where do you see the focus of change? >> women are basically controlling $28 trillion of consumer spending power, and as we basically accelerate a digital economy, this economy is increasingly consumer driven, and i think while women hold this consumption power, they are also catalysts of consumer behavior change. sustainability i think will be a big business driver just because of the world we live in. the world we lived in pre-covid was clearly unsustainable. data showed us that women as consumers are actually, for example, more likely to seek digital health services online. they are actually driving the adoption of plant-based food diets for themselves and their households. these are just some exams of how
women as consumers are driving change. women are more likely than men to adopt eco-family practices in their purchasing. >> i know that lean in china has more than 150 members. also interesting to note that chinese women contributed more to the gdp than other women in other parts of the world. although it is a challenging environment for women in china, are there lessons to be learned? >> i spend a lot of time in china. the way i saw technology in the rise of a young female consciousness and the economy formed a lot of the thesis because in china, it was clear to me the she-conomy was an
opportunity, not just a social endeavor. when i saw in china essentially was first of all, there's a lot of what i call these new economy business models. over 90% of users for little red book work women and mostly under the age of 30, and that was driving a whole different way of e-commerce. >> would you have done anything differently? >> i think it has been both humbling and also rewarding. despite so many of the networks we have as a team, despite my previous background in finance and law, it has been challenging for us, and i feel like if it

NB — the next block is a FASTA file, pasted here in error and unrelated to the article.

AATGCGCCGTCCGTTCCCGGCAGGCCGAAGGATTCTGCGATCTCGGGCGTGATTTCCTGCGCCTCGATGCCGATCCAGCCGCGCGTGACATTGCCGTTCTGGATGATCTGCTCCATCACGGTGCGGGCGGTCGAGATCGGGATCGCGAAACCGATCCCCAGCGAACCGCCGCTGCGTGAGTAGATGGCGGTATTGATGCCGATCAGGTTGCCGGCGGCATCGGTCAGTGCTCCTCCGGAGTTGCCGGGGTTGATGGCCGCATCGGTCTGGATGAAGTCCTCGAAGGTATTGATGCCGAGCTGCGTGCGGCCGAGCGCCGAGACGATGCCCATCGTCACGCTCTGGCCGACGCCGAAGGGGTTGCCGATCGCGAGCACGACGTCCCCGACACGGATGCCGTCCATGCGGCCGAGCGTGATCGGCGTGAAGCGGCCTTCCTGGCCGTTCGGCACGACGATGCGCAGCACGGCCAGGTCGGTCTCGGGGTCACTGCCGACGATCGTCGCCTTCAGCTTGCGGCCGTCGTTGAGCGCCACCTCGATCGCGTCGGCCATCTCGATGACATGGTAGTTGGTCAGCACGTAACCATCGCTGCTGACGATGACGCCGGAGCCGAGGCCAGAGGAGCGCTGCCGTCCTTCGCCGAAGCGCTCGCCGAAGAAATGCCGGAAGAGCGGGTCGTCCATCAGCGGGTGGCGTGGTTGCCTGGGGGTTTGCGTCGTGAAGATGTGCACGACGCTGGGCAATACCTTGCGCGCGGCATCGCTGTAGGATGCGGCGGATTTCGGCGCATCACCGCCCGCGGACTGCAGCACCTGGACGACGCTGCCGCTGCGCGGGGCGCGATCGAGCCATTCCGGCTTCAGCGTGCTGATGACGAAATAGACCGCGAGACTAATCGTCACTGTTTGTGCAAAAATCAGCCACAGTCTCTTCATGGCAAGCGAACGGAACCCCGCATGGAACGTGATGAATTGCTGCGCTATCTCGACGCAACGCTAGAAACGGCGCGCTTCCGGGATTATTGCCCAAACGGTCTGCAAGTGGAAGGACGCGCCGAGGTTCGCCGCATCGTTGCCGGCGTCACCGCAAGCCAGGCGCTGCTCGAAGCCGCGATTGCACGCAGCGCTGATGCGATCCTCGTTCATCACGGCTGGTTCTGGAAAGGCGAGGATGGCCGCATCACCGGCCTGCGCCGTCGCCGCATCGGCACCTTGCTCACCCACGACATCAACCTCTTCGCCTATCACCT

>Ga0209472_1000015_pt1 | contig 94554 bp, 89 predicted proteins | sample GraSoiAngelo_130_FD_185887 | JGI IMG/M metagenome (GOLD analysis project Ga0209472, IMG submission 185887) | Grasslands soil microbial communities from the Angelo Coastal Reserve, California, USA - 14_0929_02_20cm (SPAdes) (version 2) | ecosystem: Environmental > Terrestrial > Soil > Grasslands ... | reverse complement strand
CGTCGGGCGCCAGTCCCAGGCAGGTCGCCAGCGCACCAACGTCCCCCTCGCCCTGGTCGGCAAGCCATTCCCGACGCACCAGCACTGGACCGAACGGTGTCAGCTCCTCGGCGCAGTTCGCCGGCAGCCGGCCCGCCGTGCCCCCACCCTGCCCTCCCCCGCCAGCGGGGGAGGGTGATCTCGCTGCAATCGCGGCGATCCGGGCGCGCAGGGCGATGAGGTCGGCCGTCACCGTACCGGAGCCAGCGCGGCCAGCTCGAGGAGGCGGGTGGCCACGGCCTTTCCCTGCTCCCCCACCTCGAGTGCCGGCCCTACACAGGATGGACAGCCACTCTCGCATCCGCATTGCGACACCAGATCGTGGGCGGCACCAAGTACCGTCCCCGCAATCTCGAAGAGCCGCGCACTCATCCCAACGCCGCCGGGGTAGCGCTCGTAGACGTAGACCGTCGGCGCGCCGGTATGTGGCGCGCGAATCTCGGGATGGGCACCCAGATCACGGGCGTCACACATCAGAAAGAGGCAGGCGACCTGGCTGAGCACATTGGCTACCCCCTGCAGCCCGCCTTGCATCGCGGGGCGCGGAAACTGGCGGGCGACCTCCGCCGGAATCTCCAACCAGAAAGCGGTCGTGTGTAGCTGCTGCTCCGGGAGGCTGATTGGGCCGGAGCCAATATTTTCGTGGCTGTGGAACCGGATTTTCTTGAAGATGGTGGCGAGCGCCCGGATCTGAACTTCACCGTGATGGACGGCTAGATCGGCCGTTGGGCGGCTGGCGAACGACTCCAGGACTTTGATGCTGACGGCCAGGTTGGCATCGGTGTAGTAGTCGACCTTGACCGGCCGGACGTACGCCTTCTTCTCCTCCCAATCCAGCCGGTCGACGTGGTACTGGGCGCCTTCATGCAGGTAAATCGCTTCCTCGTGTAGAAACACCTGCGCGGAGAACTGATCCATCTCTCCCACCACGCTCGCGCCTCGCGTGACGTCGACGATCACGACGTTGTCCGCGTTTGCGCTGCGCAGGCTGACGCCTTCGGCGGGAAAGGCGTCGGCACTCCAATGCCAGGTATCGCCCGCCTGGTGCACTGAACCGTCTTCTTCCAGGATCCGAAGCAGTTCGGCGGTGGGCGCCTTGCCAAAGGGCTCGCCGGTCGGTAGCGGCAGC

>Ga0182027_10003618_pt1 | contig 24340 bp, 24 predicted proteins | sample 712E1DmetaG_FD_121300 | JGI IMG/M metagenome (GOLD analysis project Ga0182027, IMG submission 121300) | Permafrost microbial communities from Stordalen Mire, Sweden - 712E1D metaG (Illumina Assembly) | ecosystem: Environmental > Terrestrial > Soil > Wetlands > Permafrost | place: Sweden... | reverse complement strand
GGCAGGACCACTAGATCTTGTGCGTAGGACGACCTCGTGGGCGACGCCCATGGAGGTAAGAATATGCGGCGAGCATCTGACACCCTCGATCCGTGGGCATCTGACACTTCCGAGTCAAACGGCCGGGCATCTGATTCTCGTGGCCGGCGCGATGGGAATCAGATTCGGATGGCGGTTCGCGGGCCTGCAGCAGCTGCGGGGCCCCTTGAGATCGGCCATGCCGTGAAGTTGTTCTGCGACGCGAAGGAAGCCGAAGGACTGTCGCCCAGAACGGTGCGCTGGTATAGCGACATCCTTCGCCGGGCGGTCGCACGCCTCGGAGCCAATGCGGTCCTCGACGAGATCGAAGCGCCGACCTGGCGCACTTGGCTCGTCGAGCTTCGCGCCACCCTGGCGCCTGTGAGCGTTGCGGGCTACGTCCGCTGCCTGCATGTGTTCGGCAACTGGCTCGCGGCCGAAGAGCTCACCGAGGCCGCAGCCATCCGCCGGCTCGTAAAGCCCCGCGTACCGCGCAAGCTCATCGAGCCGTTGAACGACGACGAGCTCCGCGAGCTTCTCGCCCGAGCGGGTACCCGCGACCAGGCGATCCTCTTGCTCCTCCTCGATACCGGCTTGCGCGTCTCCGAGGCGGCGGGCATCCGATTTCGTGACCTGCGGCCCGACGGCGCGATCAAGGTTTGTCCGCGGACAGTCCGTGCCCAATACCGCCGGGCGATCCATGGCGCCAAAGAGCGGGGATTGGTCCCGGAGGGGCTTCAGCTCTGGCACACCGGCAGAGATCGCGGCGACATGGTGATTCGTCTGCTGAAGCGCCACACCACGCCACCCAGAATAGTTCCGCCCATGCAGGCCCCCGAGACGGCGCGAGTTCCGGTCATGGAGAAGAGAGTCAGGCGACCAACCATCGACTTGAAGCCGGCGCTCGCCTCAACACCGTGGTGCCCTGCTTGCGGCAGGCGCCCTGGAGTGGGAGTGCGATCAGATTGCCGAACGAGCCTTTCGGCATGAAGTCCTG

has been challenging for me, what more do entrepreneurs face? i think fundraising has been a big challenge for us. i think changing the perception of people that this is actually not a limitation but an opportunity -- i think this has been the biggest challenge for us. what i have done anything differently? absolutely not. i think sometimes you just have to go out there and you have to try, and if you really believe in your thesis, you have to push it with all of your might. i think what you learn when you are building a fund for the first time is that you cannot convince everybody and you cannot win everybody over, and that's ok. i think the biggest achievement we have had is we have been able to attract the capital willing to back this thesis and willing to back a new team, and i don't think that would have been possible without the support and
belief of family offices in asia. david: there we go. that was virginia tan. we are up 1.8% for the day, coming off the lows. in terms of the breakdown, have a look at some of these. we are also getting a line coming through on the block trade. there we go. coming in at 198 k-pop, so quite a big block. 200 up, five down. we are only down 31% now. that is an update there. there's plenty more ahead. this is bloomberg. ♪
revenue of $81 billion were up with iphone sales increasing nearly 50% to just shy of $40 billion in the last quarter, but the tightening was tempered after the company warned sales growth may be slowing and supplies are getting tight. rishaad: let's take a look at what we have coming up. an exclusive interview with the billionaire investor known as india's warren buffett. he is someone predicting a decades-long bull run for indian equities. before that, though, jp morgan's head of major research telling us how he is adjusting strategy to account for china's regulatory uncertainty. and don't miss our coverage of the fed's decision. we'll find out how hawkish they are and any clarification on when they are likely to taper. >> it does look like the fed is
going to start to talk a little bit about how they plan to taper and when they plan to taper. at the moment, we expect the fomc language will be fairly balanced. >> as we look toward the jackson hole meeting, we think they will have an update on the inflation and labor market side. >> i think the market is priced fairly appropriately for an end-of-the-year decline. i don't think the fed needs to push back much. >> i sort of learned don't fight the fed. it is a losing battle. david: the broader index in hong kong, the market has been in focus, so we are looking at some of these maker stocks. our guys at bloomberg intelligence have come up with the research here that this push
>> from the heart of where innovation, money, and power collide in silicon valley and beyond. this is "bloomberg technology" with emily chang. emily: i'm emily chang in san francisco, and this is "lumbar technology." it is a super tuesday for tech earnings. apple beating on the strength of iphone sales, this ahead of new